When I looked at the numbers, I was struck by how crazy-tiny the extent of abuse was. The Chronicle first claimed to identify 218 culprits over a twenty-year period, and a quick look at the charges showed that many of those were unpaid volunteers. The paper went on in the weeks ahead to add another 45, bringing the total to 263 out of the 28,000,000 who were members of SBC churches in that same time frame. Do the math on convictions (an incidence of 0.00000939). Make comparisons (e.g., Texas is roughly the same size as our cumulative, two-decade membership, but with a hundred thousand registered sex offenders; a 2018 grand jury study of six Pennsylvania Catholic dioceses, with 3.5 million adherents, turned up 300 sexually abusive priests out of fewer than 2,000 clerics.) Anecdotes can be appalling, but we can’t ignore frequency.

Very likely, you’ve not heard the name Allen Jordan. He’s a Southern Baptist layman who’s done yeoman service in analyzing the Chronicle’s hit job. With extensive experience in accounting and business, he became the CFO for Buckner International, the vast, 150-year-old, Texas Baptist-affiliated social service organization, which began as a home for orphans. In this capacity, Jordan happened upon the investment practices of the Arizona Baptist Foundation and was instrumental in exposing their Ponzi scheme. (Jordan’s role in exposing the fraud is recounted in a February 19, 2002, Wall Street Journal article.)

Adept at rat-smelling, he picked up on an odor from the Chronicle series. So he pulled out his accountant’s pen and got to work analyzing their claim that there had been “a decade’s long systemic, rampant, burgeoning CSA crisis and cover-up in many of the 47,500 SBC churches.” I’ve found that Jordan’s name-by-name research (spelled out in three, 10,000-word documents) is well worth reading. He concluded that only 72 cases credibly involved “SBC clergy or bi-vocational lay leaders,” By his count and explication dozens of others on the Chronicle list were volunteers with no formal role or authority in the church and scores were not even affiliated with an SBC congregation. Some of the plea bargains may have involved innocents who didn’t want to face the scourge of litigation. And, again, Jordan detailed the outcomes—trial results and church actions handled at the local level. (And all for free, in contrast with exorbitant cost of the lame Guidepost report, which came in at $1.7 million.)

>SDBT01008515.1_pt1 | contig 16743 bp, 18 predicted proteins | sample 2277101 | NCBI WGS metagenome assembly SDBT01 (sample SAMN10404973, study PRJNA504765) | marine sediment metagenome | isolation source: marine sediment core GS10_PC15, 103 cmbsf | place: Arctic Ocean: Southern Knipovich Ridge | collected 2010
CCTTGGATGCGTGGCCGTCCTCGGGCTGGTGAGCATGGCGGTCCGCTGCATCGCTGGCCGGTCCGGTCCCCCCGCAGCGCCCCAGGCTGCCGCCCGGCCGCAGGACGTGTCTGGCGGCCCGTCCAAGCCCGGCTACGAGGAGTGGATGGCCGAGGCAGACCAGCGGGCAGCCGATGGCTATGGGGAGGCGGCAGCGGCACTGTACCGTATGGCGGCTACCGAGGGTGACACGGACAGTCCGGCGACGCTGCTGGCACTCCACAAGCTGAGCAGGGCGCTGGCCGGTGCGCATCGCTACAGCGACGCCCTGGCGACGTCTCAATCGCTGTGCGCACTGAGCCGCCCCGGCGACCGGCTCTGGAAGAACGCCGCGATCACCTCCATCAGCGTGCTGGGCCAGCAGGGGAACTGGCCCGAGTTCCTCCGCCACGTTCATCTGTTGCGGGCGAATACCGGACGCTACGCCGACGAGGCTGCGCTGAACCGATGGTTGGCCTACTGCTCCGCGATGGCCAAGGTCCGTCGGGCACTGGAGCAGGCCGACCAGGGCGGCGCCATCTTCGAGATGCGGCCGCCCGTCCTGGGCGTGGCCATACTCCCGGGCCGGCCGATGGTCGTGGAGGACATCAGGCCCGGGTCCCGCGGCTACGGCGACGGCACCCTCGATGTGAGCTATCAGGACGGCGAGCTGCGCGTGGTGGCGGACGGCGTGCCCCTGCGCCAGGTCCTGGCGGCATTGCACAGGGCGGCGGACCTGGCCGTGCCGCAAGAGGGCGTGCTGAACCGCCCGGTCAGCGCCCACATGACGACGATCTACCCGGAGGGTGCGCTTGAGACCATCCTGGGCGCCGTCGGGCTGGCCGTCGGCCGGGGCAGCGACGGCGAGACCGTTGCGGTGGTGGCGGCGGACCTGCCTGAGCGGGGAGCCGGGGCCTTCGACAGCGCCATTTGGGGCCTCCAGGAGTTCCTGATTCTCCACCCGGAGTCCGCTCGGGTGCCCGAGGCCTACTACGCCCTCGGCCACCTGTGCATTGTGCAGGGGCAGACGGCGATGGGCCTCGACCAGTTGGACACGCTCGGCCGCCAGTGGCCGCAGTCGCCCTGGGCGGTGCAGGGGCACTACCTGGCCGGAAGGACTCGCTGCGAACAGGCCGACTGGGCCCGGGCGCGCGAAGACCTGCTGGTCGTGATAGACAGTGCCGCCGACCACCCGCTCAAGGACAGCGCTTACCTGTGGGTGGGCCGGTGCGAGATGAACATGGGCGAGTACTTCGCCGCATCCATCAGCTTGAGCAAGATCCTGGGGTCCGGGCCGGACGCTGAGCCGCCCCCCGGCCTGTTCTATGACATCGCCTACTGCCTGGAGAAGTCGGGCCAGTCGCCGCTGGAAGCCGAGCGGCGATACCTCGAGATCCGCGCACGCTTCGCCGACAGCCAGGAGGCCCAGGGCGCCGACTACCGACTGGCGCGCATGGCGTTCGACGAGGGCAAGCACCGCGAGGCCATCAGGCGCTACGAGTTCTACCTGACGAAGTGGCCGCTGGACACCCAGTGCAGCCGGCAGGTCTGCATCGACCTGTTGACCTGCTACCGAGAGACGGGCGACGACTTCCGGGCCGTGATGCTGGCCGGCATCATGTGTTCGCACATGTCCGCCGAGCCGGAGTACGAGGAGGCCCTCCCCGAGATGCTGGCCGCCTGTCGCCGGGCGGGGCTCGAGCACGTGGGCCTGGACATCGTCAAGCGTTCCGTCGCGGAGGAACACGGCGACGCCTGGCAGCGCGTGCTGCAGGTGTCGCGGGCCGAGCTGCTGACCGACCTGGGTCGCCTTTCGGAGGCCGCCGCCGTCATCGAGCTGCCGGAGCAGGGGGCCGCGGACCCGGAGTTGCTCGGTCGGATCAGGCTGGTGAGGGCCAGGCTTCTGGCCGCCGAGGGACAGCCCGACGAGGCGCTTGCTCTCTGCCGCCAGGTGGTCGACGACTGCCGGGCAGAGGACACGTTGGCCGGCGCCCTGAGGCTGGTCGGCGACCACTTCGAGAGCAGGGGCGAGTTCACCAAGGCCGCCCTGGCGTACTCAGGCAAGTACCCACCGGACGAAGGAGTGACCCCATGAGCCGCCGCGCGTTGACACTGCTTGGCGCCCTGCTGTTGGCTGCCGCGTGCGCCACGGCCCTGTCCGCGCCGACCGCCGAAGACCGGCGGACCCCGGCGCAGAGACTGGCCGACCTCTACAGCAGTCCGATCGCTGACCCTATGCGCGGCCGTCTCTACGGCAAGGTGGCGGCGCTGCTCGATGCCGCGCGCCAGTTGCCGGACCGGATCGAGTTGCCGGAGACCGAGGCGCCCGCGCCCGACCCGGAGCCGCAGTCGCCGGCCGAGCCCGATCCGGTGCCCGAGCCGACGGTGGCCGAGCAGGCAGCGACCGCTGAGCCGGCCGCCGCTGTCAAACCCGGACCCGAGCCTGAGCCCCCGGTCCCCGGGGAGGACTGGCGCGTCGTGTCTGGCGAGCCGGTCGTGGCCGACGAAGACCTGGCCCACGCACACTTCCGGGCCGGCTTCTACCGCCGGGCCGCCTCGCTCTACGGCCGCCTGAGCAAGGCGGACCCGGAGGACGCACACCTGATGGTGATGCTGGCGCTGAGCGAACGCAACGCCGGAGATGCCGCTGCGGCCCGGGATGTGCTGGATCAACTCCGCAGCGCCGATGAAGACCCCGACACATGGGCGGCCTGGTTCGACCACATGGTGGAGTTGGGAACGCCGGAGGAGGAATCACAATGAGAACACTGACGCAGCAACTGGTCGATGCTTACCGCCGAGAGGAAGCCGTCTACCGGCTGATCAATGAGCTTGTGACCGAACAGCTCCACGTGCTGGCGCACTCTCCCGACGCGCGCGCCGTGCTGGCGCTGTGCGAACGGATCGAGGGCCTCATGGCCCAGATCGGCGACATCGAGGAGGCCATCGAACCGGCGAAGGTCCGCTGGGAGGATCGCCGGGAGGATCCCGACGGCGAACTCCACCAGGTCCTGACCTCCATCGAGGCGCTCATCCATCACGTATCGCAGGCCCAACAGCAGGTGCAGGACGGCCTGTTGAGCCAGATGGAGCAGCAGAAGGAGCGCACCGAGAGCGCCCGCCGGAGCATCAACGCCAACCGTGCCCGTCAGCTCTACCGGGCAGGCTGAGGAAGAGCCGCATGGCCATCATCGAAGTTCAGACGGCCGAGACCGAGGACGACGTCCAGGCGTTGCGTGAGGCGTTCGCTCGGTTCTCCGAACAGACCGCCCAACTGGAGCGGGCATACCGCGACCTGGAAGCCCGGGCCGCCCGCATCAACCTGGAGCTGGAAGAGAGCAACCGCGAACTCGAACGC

He’s been sending his painstaking takes on the articles to SBC leaders since 2019, and the responses, when he’s gotten them at all, have been along the lines of, “Take it up with the paper.” Apparently, his counsel hasn’t served the narrative coming from the SBC’s officers and their media outlets.

We’ve been assured that the list “only scratches the surface” or is “just the tip of the iceberg.” In Anaheim, the Sex Abuse Task Force chair assured us that even conservative estimates say that only 3% of abusers are convicted. I’m not clear on how you’d prove this. But, even multiplying by 33, you still have an incidence of .0003. Still, if true, it would suggest that counselors and police need to up their game to bring culprits to justice—not that the SBC must establish parallel mechanisms to prove those folks to be slackers.

In 2021, the newly elected SBC president appointed an Abuse Reform Implementation Task Force to ensure that the juggernaut for which the Chronicle supplied the faulty lumber kept rolling. (Indeed, SBC president elected in 2022 told Anderson Cooper on 60 Minutes that his perception of the urgency of this project was “the reason [he’s] the president of the Southern Baptist Convention.”) Announcing a new initiative, the ARITF chair urged that we not grow weary in our crusade, and he called out what he sees as the irresponsible fringe: “In extreme cases, some of us like to pretend like we never really had a problem at all.” Well, actually, nobody says there’s no problem. One poorly addressed case of abuse would be a problem. What we “extremists” are saying is that the problem is not so great as to sabotage our polity, expose ourselves gratuitously to litigation, and divert untold millions of missions/ministry dollars in search of a cure for our dubious affliction.